A tale of two hospitals in Iraq and Ukraine

Mar 16, 2022
A volunteer worker in the damaged Mariupole maternity hospital, 9 March 2022
Australian media writes what suits our view of the world. Imager: Flickr /

Until lions have their own historians, their history will be that of the hunters

There has been a lot of western media coverage of recent Russian air strikes on the Mariupol maternity hospital in Ukraine.

There was also an infamous attack by US forces on  Fallujah and its hospital in Iraq in 2004. There was scarcely a mention in Australian media despite the ADF being involved.

Whilst our  media turned a blind eye with the encouragement of ADF public relations  about what was happening in Iraq and Fallujah, overseas media reported extensively.

The following are extracts of an article I posted on February 14, 2018.

On October 16 2004, the Washington Post reported that “electricity and water were cut off to the city just as a fresh wave of [bombing] strikes began Thursday night, an action that US forces also took at the start of assaults on Najaf and Samarra”. The Red Cross and other aid agencies were also denied access to deliver the most basic of humanitarian aid – water, food, and emergency medical supplies to the civilian population.

On November 7, a New York Times front page story detailed how the Coalition’s ground campaign was launched by seizing Fallujah’s only hospital: “Patients and hospital employees were rushed out of the rooms by armed soldiers and ordered to sit or lie on the floor while troops tied their hands behind their backs.” The story also revealed the motive for attacking the hospital: “The offensive also shut down what officers said was a propaganda weapon for the militants: Fallujah General Hospital with its stream of reports of civilian casualties”. The city’s two medical clinics were also bombed and destroyed.

In early November 2004, the New York Times reported that Fallujah’s main hospital had been attacked “Patients and hospital employees were rushed out of rooms by armed soldiers and ordered to sit or lie on the floor while troops tied their hands behind their backs …”.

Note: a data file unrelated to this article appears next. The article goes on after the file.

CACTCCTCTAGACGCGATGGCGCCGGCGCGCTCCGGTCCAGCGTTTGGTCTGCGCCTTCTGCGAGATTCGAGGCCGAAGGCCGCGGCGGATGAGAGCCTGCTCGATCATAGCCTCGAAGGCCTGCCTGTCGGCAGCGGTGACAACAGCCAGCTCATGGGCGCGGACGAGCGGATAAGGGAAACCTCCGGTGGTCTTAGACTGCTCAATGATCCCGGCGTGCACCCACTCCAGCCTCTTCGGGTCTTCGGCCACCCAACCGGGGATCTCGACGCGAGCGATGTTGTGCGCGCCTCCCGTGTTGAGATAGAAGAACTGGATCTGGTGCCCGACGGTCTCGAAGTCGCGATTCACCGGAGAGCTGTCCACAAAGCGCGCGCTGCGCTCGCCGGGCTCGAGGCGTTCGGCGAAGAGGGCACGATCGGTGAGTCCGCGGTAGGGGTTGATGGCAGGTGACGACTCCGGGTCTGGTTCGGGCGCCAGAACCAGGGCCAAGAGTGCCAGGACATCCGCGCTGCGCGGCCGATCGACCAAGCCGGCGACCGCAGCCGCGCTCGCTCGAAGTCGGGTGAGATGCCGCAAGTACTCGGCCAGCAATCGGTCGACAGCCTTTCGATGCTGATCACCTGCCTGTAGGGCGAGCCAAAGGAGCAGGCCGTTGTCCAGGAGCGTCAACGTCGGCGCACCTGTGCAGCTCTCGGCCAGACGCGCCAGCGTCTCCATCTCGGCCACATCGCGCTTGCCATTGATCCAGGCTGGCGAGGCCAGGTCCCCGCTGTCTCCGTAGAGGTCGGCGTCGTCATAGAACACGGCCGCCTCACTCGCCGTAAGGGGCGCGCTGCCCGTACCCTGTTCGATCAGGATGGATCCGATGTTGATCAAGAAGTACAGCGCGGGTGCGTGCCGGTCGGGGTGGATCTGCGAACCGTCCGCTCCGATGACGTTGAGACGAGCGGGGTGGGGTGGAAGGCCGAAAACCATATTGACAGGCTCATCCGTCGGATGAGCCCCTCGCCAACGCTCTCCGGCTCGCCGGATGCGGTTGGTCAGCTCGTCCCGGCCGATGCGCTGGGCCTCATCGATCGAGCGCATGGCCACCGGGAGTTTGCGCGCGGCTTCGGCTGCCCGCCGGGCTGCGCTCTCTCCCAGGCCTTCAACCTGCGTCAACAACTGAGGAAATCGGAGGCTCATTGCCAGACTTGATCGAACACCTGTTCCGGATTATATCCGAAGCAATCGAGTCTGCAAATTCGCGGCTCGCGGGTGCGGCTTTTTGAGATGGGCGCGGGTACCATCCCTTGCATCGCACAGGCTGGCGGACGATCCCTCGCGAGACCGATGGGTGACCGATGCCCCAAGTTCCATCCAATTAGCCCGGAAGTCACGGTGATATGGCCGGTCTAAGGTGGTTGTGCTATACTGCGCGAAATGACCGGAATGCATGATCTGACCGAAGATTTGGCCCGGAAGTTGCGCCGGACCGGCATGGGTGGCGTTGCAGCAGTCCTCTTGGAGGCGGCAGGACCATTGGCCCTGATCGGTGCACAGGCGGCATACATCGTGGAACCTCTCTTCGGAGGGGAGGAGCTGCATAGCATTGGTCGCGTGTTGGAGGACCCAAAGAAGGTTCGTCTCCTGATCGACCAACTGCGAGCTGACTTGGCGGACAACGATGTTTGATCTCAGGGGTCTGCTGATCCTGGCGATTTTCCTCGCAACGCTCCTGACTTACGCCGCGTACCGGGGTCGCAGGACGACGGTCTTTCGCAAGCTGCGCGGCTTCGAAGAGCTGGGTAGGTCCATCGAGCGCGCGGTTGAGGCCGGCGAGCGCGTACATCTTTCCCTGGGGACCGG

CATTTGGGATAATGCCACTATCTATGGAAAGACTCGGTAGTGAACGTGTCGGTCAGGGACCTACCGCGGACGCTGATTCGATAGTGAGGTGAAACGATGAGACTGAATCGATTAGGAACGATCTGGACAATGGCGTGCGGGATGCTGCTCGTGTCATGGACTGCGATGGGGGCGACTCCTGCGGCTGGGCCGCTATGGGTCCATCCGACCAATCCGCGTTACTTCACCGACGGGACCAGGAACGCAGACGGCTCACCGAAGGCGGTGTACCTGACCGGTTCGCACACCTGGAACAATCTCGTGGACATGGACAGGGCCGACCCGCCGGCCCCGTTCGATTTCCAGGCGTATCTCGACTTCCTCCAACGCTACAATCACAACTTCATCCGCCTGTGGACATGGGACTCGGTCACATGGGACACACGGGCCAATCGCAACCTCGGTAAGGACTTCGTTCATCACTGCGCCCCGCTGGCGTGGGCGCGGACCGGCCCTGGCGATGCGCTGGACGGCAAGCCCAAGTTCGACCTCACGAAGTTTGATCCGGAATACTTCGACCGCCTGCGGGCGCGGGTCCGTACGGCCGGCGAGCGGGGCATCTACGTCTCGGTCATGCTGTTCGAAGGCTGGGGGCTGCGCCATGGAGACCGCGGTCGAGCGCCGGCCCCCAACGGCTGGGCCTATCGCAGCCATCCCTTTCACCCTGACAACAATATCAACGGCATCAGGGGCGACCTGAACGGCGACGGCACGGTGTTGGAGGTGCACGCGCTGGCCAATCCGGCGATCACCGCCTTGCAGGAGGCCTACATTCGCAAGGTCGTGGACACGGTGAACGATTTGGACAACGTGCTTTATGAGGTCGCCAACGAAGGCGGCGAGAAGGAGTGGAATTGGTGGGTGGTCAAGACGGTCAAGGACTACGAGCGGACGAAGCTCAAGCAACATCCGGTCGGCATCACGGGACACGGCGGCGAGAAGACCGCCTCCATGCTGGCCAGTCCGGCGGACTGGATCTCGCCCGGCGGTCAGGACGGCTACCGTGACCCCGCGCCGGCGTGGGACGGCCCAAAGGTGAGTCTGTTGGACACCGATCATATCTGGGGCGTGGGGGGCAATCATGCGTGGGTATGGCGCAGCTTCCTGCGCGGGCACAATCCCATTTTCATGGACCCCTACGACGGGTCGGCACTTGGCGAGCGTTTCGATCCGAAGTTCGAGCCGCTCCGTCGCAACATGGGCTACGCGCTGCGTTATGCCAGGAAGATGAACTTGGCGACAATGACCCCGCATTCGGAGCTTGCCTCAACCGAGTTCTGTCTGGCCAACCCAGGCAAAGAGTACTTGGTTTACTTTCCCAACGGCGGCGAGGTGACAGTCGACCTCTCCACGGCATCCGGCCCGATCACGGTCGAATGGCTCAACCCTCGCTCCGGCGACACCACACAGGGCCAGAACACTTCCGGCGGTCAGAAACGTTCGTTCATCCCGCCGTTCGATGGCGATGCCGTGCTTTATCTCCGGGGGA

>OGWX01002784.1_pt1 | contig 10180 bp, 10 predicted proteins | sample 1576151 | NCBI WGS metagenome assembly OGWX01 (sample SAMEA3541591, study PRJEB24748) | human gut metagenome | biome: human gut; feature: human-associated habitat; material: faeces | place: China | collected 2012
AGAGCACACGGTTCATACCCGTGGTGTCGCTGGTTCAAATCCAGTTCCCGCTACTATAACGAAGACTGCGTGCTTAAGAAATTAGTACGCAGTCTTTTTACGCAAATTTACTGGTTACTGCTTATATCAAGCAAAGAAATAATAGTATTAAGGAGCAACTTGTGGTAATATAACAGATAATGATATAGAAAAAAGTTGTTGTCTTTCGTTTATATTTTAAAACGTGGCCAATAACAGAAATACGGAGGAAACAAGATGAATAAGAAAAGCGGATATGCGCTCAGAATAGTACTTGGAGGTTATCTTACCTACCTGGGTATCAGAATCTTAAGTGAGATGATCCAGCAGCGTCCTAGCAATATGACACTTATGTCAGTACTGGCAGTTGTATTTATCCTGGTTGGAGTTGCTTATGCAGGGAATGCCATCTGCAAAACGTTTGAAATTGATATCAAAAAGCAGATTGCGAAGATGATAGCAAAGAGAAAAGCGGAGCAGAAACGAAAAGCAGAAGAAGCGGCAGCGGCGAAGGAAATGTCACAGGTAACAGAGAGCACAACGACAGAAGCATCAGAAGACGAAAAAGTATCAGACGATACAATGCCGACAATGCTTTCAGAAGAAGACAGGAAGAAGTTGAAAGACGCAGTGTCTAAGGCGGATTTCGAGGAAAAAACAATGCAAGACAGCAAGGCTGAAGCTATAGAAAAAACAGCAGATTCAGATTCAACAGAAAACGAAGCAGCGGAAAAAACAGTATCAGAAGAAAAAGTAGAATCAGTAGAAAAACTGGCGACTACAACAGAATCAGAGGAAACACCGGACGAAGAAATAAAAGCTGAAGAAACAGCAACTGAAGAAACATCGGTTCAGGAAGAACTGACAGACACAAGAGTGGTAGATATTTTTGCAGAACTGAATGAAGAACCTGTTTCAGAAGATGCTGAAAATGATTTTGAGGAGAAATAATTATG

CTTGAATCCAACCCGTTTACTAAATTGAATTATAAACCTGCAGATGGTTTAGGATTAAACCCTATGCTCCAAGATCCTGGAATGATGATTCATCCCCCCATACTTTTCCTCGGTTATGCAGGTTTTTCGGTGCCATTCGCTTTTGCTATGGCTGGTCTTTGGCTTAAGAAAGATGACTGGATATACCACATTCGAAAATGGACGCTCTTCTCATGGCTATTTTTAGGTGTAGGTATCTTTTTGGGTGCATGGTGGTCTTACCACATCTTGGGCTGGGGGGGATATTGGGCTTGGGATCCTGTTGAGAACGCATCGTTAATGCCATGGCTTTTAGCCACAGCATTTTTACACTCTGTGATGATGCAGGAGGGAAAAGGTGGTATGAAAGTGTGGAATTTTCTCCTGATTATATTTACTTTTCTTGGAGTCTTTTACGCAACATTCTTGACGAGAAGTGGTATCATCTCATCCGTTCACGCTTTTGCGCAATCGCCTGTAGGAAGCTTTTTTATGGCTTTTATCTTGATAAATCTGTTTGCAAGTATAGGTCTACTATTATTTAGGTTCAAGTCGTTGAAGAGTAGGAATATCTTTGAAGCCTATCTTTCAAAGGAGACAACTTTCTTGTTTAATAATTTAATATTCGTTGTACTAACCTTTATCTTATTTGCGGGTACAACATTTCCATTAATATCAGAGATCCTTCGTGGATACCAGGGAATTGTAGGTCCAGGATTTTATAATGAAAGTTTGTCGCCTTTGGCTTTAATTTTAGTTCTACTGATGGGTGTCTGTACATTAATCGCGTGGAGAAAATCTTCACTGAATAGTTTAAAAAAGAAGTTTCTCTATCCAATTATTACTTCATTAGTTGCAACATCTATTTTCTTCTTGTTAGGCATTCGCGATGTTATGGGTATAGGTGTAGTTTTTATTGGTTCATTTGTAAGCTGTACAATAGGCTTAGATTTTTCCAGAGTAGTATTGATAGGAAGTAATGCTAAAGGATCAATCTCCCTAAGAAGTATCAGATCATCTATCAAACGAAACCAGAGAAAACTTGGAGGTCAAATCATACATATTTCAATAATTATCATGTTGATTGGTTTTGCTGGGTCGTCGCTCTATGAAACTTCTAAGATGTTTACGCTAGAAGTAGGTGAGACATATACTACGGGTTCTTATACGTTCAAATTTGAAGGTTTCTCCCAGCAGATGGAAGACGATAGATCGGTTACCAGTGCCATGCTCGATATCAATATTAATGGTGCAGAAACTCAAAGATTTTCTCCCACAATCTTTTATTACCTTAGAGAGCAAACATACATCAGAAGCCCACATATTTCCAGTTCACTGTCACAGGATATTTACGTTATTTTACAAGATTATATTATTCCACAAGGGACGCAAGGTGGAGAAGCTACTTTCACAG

The Nation magazine referred to “reports that US armed forces killed scores of patients in an attach on a Fallujah health centre and have deprived civilians of medical care, food and water

The BBC reported on 11 November 2004 “Without water and electricity, we feel completely cut off from every one else … there are dead women and children lying on the streets.  People are getting weaker from hunger.  Many are dying from their injuries because there is no medical help left in the city whatsoever’.

On 14 November 2004, the Guardian reported “The horrific conditions for those who remained in the city have begun to emerge in the last 24 hours as it becomes clear that US military claims of ‘precision’ targeting of insurgent positions were false. … The city has been without power or water for days.”

A further allegation supported by BBC pictures on 14 November 2004 is that coalition forces prevented the distribution of aid supplies to civilians.

The Independent referred to an Italian documentary which claimed that Iraqi civilians, including women and children, had died of burns caused by white phosphorous during the assault (on Fallujah).

According to Ali Fadhil writing in the Guardian of 12 January 2005, “The US military destroyed Fallujah..”

The Australian media edited out the attacks on the Fallujah General Hospital but not on a maternity hospital in Mariupol. We write what suits our view of who are most deserving.


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